Sunday, March 27, 2011

Where is your well? Where do you go to find living water?

Today's lessons are Exodus 17:1-7Romans 5:1-11, and John 4:5-42. Here is my sermon for today:

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“Here I find my greatest treasure; hither by thy help I’ve come.”

Where is your well? Where do you go to find living water?

I want to tell you about a place that is special for me, where I find living water.

Forgive me if you’ve heard this story before – I have written about it [including on this blog], and talked about it in other settings. But for some, you haven’t heard this about me.

Many years ago, probably around 1980 or so, I was introduced to a stream that flows from beneath a slumbering volcano, Mount Lassen, in the northeastern corner of California.

The stream, Hat Creek, runs cold and deep, and a three-mile section is maintained as a wild trout sanctuary. I learned to catch fish with a dry fly on Hat Creek, and I learned how to read the water and the wily ways of truly wild fish.

I also learned something about patience and solitude, though not nearly enough.

I have returned to Hat Creek many times over the years, often with a buddy or two, and many times alone.

There was a time in the mid-1980s when things were not going so well for me. That was before I met Lori. Things have gone quite a bit better since then.

I got up early one morning, and I was there at dawn for the mayfly hatch.

I wanted to catch fish, but really I wanted to be on the stream to be alone, to sort things out.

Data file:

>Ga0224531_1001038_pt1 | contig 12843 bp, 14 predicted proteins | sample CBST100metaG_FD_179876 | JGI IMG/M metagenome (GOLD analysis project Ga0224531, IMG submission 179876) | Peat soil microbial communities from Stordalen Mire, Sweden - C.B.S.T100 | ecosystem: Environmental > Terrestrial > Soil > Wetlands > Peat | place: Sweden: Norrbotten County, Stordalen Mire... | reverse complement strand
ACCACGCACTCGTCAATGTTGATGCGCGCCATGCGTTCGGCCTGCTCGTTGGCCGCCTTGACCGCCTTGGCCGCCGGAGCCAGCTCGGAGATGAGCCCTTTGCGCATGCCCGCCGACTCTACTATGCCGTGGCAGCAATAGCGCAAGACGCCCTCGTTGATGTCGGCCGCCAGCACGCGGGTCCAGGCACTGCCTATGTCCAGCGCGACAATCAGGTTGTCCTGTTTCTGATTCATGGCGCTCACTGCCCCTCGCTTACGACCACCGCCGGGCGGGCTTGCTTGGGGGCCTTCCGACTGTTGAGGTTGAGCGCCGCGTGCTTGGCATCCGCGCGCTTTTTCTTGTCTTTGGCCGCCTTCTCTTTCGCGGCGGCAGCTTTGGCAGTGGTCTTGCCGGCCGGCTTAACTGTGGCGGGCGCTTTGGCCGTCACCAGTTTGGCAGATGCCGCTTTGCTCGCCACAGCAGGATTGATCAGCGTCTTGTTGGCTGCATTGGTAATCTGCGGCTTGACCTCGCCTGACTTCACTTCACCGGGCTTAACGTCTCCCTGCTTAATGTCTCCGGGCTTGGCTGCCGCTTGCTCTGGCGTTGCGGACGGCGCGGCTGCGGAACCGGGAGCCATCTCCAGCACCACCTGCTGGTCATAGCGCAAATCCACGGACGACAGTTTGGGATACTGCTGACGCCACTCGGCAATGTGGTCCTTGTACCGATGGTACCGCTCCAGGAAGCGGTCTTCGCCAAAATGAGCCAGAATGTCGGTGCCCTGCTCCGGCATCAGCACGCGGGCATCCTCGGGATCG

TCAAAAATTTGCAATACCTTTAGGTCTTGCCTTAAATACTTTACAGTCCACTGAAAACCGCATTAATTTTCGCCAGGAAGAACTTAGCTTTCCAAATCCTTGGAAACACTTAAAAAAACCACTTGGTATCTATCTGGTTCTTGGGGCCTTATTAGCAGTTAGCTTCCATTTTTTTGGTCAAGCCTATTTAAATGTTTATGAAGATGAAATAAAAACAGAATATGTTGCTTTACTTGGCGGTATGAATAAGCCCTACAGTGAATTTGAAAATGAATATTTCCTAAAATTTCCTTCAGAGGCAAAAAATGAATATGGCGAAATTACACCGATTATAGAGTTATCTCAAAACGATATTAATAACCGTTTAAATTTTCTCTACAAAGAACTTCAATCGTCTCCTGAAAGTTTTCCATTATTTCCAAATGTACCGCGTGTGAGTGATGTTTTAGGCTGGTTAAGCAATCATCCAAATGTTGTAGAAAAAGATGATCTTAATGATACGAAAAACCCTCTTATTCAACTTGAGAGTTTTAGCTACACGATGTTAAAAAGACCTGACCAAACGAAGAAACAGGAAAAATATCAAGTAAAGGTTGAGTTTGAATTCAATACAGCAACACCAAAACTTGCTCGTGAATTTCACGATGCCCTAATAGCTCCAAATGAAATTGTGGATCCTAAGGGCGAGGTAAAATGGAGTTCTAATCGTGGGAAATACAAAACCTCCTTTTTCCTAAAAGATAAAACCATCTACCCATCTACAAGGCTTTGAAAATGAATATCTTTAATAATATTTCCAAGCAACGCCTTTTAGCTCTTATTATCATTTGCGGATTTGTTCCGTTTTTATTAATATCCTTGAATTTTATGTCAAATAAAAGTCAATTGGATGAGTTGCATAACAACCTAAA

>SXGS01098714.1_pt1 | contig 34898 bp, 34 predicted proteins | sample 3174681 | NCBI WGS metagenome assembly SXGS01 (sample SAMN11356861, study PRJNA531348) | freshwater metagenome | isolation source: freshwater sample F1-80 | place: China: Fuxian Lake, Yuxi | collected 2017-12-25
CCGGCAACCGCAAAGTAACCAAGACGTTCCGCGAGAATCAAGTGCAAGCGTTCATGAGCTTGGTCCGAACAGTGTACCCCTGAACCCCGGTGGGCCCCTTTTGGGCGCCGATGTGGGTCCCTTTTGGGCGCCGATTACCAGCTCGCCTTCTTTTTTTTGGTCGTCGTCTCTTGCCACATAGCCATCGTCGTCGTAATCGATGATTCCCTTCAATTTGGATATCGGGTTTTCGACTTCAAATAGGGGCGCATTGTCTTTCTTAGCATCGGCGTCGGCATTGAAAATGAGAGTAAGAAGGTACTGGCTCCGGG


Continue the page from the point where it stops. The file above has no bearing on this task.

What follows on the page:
I went to the widest deepest section below the riffle at Powerhouse #2. I took my time, gazed at the water for a while. I set up my rod, put on my waders.

I watched the water awhile longer. I got into the water, walked out into the stream until I was waist deep. I found firm footing on the sandy bottom, then took my first cast.

Instantly I caught the largest trout I have ever caught on Hat Creek. The rules say that you can keep two large trout a day, but I thanked this one and let her go (the big ones are usually female).

At that moment, I had this wonderful feeling that all would be well, that God was with me standing in the stream, holding me up.

And like the water flowing by me, I just knew that my life would have many twists and turns before reaching the sea hundreds of miles and many years away, but that all would be well.

I could sense God telling me that my difficulties were temporary. I needed to be patient to see where this river, my life, would flow.

I would not exactly call this a "conversion experience," nor would I have made any connection at the time with church things or John’s gospel about “living water,” or baptism, or any of that. I'm not sure I would have known the words.

But it was for me a holy experience, and I knew in that moment that my life was going to change in ways I would not and could not know, and I didn't mind that unknowing.

You can chalk it up to cold water or a big trout or high altitude, and maybe that would be so. But the moment has stuck with me for 30 years.

As life has unfolded for me, not everything has turned out as I would have liked or planned, but that is what I heard would happen standing in the stream a long time ago.
And that is all right. That is well.

I return to Hat Creek often, although I have not been there physically in many years. Hat Creek is the place of my imagining, the place where I can bring the deepest longings of my heart. It is where I find the well of living water for me, and yes, it is the place where I meet the living Jesus of my prayers.